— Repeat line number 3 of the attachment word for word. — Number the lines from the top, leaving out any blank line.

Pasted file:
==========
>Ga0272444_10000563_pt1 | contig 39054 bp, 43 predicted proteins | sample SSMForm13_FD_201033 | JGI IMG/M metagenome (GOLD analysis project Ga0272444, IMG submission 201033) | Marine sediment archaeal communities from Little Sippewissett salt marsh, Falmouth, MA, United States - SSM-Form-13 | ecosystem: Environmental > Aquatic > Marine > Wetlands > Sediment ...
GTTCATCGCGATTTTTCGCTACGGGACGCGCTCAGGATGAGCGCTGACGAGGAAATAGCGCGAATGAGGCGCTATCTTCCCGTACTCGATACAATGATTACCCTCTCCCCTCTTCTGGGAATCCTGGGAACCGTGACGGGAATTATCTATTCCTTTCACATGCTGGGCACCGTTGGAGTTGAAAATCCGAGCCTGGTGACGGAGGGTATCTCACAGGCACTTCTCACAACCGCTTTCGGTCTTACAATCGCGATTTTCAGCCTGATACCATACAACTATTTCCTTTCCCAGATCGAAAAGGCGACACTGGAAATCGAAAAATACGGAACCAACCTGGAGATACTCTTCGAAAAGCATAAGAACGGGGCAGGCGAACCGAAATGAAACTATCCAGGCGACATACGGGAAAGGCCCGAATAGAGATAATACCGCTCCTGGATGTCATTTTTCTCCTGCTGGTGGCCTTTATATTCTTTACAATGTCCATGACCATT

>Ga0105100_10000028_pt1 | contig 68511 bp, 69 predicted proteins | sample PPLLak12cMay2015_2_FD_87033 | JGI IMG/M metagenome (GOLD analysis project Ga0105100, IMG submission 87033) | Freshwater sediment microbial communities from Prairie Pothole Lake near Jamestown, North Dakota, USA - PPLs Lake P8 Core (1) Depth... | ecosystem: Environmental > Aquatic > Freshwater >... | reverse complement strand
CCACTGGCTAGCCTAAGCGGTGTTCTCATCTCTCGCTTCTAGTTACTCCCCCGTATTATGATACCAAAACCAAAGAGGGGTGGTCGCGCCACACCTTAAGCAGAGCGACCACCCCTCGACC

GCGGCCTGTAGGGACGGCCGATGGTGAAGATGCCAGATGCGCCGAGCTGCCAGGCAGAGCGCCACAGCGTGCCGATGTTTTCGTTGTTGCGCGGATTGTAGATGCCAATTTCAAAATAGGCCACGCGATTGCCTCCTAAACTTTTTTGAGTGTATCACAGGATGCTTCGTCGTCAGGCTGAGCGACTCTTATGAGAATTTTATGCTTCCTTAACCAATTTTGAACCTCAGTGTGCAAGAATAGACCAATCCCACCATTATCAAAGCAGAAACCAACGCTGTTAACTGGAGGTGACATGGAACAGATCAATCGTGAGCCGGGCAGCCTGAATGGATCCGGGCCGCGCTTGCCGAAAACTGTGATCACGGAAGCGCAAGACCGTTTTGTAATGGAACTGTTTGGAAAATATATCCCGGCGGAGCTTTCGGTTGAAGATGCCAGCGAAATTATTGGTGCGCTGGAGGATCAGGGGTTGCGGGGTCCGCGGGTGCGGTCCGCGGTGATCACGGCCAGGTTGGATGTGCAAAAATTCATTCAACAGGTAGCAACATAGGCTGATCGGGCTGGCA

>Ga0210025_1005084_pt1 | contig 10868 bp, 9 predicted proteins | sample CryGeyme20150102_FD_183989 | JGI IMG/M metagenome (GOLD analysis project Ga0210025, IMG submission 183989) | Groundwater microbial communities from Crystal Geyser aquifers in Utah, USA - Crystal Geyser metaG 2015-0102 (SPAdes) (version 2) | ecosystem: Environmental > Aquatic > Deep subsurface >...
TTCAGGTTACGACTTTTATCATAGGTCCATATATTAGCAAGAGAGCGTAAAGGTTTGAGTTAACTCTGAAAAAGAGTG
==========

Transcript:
>Ga0105100_10000028_pt1 | contig 68511 bp, 69 predicted proteins | sample PPLLak12cMay2015_2_FD_87033 | JGI IMG/M metagenome (GOLD analysis project Ga0105100, IMG submission 87033) | Freshwater sediment microbial communities from Prairie Pothole Lake near Jamestown, North Dakota, USA - PPLs Lake P8 Core (1) Depth... | ecosystem: Environmental > Aquatic > Freshwater >... | reverse complement strand